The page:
Added to all of the new experiences of our family, we also continued to have the day-to-day sorts of issues of any other family. Not to mention what I call "Single Mom Sundays."

When you're a pastor's wife, you're on your own on Sunday mornings. You come to church alone, except for the kids you've bathed, brushed, fed, clothed and possibly carried or pulled to the car with you. You drop kids of in classes, (then you ponder whether or not you should just run away to Target by yourself to spend money you don't really have), you go to the service by yourself, sit by yourself or with some other mother who makes sarcastic comments about motherhood that the two of you can appreciate (I see you Betsy H.).

You try to make conversation and connect with the people of your church while also acknowledging that you need to get your kids from their classroom soon, before their teachers go crazy. You gather your flock and attempt more conversations with your eyes darting here and there to locate kids and make sure they're not being ridiculous and then chasing at least two kids around the lobby area of your church while fearing that others are judging and staring awkwardly because you are a pastor's wife and your should have your junk together. You long to connect with friends for a few moments at church, but you simply cannot manage because you are on your own with a constant mess to deal with. So you just gather your kids and head to your car while trying to keep kids from dying in the parking lot. Then you go home or, if you are brave, out to lunch by yourself with your four small friends while your husband has meetings or meets with newcomers or navigates a sticky situation that one of the church members has found himself in. Obviously, you would be there with him, joining him in ministry if you were able but the kids make that virtually impossible (except in very rare cases), so of course you feel guilty for not doing more in ministry while also realizing that you are serving your family in this season and his work is eternally significant for hundreds of other people, so a few inconveniences are nothing when compared to that.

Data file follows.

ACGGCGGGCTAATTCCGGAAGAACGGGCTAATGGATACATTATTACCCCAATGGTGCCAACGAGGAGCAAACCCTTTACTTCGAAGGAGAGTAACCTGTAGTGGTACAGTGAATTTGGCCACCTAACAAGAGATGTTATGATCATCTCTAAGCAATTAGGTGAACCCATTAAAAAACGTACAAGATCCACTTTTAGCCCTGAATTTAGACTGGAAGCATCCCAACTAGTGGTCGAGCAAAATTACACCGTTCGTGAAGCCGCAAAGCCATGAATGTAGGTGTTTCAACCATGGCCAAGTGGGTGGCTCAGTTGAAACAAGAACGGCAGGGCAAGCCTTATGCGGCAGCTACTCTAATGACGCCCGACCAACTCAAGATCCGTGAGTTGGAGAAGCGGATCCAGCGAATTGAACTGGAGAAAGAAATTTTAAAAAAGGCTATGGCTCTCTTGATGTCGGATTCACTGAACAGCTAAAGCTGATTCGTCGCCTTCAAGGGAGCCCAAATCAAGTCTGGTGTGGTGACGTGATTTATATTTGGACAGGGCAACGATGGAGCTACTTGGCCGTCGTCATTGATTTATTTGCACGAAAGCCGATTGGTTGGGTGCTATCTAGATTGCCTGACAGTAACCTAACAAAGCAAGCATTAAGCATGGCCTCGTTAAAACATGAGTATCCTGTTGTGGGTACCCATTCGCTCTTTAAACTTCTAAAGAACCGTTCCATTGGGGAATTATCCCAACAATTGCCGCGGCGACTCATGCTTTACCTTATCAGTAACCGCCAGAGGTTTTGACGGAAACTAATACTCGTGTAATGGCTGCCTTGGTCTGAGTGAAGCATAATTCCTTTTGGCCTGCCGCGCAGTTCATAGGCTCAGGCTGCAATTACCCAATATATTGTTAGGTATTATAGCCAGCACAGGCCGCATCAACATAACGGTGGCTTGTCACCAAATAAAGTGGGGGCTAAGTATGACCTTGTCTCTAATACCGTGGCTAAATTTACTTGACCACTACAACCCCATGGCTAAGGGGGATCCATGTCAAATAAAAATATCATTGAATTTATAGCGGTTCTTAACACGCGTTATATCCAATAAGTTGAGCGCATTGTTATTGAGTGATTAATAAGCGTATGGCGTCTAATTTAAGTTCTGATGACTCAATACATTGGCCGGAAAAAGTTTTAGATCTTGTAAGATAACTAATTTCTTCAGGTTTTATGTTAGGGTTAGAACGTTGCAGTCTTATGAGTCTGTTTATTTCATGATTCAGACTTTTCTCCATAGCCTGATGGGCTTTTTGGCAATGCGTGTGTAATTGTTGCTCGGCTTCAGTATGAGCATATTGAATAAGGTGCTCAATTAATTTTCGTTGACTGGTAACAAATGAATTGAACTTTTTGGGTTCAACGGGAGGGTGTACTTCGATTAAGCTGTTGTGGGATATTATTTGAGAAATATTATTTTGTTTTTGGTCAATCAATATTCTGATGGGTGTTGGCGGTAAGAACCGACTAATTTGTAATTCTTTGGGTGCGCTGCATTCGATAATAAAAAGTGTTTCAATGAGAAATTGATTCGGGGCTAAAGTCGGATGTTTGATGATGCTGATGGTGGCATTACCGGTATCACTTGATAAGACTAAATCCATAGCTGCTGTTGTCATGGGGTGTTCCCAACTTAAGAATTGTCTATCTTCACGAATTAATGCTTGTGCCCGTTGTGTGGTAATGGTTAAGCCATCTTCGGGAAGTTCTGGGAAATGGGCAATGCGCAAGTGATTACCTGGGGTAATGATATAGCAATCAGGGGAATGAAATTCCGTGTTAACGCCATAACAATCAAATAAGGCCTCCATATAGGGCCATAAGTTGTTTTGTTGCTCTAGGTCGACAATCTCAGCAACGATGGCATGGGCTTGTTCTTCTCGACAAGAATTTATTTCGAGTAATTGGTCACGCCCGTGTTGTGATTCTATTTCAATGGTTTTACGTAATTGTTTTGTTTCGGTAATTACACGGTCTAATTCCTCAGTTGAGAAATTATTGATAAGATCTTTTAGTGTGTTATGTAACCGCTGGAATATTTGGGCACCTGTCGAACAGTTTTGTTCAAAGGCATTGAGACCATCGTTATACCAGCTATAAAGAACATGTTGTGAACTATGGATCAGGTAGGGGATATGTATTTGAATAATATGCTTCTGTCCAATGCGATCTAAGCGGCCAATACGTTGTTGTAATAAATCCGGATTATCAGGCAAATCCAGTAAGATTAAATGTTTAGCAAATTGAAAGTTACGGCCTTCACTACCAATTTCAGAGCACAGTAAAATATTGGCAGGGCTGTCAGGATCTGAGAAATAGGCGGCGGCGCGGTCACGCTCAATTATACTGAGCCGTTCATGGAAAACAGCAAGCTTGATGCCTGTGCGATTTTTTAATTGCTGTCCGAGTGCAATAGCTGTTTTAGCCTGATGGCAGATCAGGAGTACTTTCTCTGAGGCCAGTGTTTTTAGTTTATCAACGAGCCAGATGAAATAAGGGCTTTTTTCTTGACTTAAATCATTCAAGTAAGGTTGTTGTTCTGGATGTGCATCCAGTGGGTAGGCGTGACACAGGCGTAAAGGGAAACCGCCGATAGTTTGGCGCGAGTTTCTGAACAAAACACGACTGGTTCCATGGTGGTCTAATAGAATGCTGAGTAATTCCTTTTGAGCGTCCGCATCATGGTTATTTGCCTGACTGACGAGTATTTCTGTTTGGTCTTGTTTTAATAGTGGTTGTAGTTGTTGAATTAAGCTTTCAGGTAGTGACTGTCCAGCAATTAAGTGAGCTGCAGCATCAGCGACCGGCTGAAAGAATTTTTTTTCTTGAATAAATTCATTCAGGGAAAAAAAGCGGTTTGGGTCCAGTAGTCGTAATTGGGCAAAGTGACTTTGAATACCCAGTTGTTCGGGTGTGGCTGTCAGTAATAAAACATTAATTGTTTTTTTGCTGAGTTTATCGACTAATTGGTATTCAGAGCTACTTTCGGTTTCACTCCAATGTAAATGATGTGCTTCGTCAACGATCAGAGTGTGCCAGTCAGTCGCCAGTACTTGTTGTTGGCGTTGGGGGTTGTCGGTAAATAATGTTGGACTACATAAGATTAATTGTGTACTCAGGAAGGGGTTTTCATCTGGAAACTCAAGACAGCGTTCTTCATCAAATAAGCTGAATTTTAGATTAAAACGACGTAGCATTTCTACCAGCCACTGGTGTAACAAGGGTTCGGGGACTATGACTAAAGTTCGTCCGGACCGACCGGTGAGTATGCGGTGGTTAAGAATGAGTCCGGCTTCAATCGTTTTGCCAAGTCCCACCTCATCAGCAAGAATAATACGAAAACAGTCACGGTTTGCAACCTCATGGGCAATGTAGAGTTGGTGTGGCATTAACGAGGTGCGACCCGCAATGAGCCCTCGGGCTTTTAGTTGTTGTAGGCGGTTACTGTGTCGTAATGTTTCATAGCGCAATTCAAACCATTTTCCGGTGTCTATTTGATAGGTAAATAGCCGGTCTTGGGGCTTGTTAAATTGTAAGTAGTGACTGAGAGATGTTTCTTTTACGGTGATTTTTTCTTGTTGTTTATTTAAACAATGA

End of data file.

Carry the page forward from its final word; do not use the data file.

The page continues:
And you'd better believe that with all of this happening the alone time with my husband was non-existent. We likely had 6 meaningful conversations in all of 2016, and it's hard to converse with meaning with 4-5 kids in the minivan. We were in quite a season of life. (Which is something we acknowledged often, because the fact that it was just a season was an encouragement to our weary souls.)